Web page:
James Allen is actually a brand and not a company. JamesAllen.com was launched in 2006 and has since grown to become the second most popular online diamond vendor after Blue Nile. The company behind the brand is R2net LLC, founded by Oded Edelman in partnership with James Allen Schultz. R2net also operates a B2B platform that connects some of the largest diamond manufacturers and jewelry retailers. R2net is headquartered in the New York diamond district and James Allen has a customer service center in Fredrick, Maryland. The unique position of R2net allows JamesAllen.com to operate a business model where they don’t keep an inventory on most of their diamonds but also do not drop-ship.
The drop-ship business model that Blue Nile operates means that they don’t bring in their diamonds before having the diamond shipped out to you directly from their suppliers. This business model is bad for the consumer because it means an inconsistent eye-clean policy. A drop shipper will also not be able to guarantee the availability of images, which is absolutely necessary when you buy a diamond online.
As with all my reviews, I will be assessing James Allen on the ease of use of their website, whether they live up to their marketing material, the quality of their diamonds, and their value-adding policies.
Ease of Searching for a Diamond
James Allen recently updated their website with some face-lifts and also some nice new features. They’ve implemented infinite scroll, live chat, and the ability to hide the filters so you can see more diamonds.
The website has always been pretty easy to use and it’s got everything you would expect it to have. You can begin searching by diamonds, rings, or other gemstones. James Allen has a large selection of round and fancy shape diamonds. One thing that has always impressed me was that all of their diamonds come with images, which is the most important thing to have when buying a diamond online.
One thing that still bugs me about James Allen’s website is that every time I change what I’m looking for, the entire page will take a second or two to automatically refresh. This is really annoying when you’re trying to select a range of specs. I have to give it to them though, the new website does seem to load a bit faster than the old one.
There are three different view options that allow you to view thumbnails of the diamonds in a grid or view them in a list. With the new grid view, you can see up to 16 diamonds at any time, and infinite scroll makes my job searching for diamonds much easier.
You can use your mouse to move the diamond around without going into the page. It used to be that there wasn’t a easy way to reset diamonds that you’ve moved around by accident. However, there is now a work around. A new innovative feature that I absolutely love is the ability to see all the diamonds in a side view with a click of a button! This is super useful for comparing diamond color, and with 2 clicks of this button you can also reset the diamonds to the face up view. Make sure you pre-load all of the video thumbnails or else the side view button won’t work.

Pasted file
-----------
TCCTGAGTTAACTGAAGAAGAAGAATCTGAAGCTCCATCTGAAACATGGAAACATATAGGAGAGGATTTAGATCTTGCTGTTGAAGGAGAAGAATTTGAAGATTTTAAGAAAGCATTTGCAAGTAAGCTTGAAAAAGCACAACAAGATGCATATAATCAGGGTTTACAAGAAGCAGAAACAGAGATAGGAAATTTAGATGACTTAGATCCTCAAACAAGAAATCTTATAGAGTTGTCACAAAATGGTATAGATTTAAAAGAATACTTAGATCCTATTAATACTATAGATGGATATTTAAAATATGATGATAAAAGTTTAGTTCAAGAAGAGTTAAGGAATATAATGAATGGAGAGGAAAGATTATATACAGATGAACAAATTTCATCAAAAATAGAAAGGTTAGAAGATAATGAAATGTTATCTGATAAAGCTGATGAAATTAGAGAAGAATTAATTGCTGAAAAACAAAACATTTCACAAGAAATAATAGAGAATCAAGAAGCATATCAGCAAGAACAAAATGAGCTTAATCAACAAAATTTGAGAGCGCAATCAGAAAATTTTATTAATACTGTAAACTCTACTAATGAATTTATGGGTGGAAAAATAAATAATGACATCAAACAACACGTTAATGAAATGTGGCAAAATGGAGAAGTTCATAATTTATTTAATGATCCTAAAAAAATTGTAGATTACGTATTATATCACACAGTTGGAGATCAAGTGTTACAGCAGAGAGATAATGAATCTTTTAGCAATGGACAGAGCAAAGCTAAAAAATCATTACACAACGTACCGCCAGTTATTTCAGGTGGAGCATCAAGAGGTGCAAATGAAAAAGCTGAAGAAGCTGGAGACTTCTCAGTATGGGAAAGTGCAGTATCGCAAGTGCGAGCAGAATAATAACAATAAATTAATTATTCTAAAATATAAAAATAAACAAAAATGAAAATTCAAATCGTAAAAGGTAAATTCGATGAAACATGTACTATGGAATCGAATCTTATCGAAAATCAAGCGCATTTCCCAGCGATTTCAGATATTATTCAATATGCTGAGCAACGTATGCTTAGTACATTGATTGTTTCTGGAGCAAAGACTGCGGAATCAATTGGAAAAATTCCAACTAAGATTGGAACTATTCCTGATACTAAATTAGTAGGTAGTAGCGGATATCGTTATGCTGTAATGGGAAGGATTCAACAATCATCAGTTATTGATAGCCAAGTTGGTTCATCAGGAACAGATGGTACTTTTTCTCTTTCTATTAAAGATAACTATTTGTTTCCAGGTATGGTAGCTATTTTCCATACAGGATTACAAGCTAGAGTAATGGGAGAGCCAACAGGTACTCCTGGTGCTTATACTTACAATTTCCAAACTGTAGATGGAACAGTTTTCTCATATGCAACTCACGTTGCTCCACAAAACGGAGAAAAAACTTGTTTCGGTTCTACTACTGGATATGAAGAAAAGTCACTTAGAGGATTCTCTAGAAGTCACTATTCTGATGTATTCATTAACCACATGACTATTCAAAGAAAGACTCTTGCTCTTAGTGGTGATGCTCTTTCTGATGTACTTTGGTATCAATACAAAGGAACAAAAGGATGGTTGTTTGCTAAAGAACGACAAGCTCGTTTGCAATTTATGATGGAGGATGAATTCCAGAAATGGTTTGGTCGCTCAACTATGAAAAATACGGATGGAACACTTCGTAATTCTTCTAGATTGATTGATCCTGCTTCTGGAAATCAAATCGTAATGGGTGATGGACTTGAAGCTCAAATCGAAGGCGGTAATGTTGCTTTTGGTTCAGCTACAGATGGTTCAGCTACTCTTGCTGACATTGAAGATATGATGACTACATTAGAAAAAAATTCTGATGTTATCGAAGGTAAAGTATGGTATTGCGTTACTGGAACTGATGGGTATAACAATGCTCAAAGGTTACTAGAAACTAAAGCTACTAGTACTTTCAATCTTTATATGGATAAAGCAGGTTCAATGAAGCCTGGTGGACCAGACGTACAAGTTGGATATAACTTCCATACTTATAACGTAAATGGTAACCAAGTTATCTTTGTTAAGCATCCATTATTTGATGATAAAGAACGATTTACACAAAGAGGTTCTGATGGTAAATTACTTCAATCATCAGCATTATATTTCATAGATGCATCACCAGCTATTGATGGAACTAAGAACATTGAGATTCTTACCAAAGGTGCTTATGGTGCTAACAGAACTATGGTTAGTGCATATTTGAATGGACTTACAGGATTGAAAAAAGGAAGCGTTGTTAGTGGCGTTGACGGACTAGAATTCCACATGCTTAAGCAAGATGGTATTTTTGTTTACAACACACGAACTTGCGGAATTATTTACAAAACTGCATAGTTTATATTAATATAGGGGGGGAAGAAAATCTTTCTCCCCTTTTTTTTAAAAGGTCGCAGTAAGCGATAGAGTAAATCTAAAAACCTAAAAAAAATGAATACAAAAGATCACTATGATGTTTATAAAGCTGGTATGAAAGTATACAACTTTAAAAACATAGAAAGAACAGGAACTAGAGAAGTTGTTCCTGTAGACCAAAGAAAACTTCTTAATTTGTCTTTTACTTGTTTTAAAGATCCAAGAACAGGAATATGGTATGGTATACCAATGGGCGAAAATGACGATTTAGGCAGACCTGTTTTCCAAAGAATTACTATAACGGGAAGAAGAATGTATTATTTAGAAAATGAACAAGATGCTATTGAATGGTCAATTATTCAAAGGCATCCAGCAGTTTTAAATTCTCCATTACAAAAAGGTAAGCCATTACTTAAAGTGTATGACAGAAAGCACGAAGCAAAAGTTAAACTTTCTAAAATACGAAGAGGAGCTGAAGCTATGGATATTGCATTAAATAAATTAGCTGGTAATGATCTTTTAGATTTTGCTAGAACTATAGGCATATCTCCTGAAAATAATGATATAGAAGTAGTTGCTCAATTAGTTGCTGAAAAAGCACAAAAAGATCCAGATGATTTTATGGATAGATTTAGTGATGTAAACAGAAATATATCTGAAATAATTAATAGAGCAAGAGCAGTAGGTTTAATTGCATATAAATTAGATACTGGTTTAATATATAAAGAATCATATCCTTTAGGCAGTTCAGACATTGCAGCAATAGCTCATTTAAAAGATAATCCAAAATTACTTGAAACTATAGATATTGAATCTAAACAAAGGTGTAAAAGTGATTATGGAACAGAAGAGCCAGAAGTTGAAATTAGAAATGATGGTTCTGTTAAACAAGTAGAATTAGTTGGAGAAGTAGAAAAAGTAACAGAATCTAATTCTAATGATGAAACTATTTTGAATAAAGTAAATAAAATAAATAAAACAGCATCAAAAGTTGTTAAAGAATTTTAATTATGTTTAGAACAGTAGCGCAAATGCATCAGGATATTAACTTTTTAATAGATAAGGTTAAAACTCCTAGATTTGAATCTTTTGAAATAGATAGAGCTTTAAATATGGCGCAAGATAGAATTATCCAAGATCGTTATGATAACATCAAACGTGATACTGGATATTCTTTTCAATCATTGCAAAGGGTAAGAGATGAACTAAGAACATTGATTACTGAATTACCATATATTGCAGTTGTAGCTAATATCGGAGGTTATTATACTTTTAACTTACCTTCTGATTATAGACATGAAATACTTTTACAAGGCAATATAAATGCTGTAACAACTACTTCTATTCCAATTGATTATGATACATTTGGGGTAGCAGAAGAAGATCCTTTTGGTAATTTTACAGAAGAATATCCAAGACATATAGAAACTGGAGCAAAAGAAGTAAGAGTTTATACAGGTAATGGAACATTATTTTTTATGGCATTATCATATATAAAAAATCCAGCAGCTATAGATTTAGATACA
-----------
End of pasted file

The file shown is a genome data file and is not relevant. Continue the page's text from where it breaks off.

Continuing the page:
In the list view, you can quickly see the table, depth, and fluorescence of the diamond but you cannot see the measurements unless you actually click into the diamond. Interestingly, the new feature on the grid view allows you to see most of this information at a glance by hovering over the ‘…’ button.
When you click into a diamond, James Allen provides the crown and pavilion angles and girdle thickness on most round diamonds without needing to click into the lab report. Accessing the lab report is also very quick and easy and you will need to do this if you want to find out the lower girdle and star length.
James Allen prides itself on the images that they provide. Indeed, they provide some of the most consistent imagery among any online vendor. For those of you looking for a ‘true’ H&A on a budget, James Allen provides idealscope and hearts images on most of their True Hearts diamonds.
For all of their other diamonds, James Allen replaced their 40x photograph of the diamond with a new feature called ‘super-zoom’. It’s a great feature that is basically a 40x video of the diamond that you can manipulate just like default video that you see. You have to register an account with James Allen in order to use this new feature though.
As diamond clarity is only graded at 10x, the 40x video makes it easy to identify inclusions and to verify that the diamond is the one that is on the lab report. James Allen was one of the first vendors to provide a video of the diamond as it rotates through 360 degrees and it looks like they have raised the bar again. Videos are very important as it allows a proper evaluation of a diamond’s color. The video is also necessary for identifying inclusions that cannot be seen from face-up.
James Allen’s eye-clean policy defines eye-cleanliness to be: “clean to an unaided eye in a face-up position from a distance of 8 to 10 inches”. They also say that if you have questions regarding the eye-cleanliness, you can contact their gemologists to assist you. I think this is especially important if you are looking for SI quality stones. Make sure you ask their gemologist to show you where the worst inclusions are in the diamond.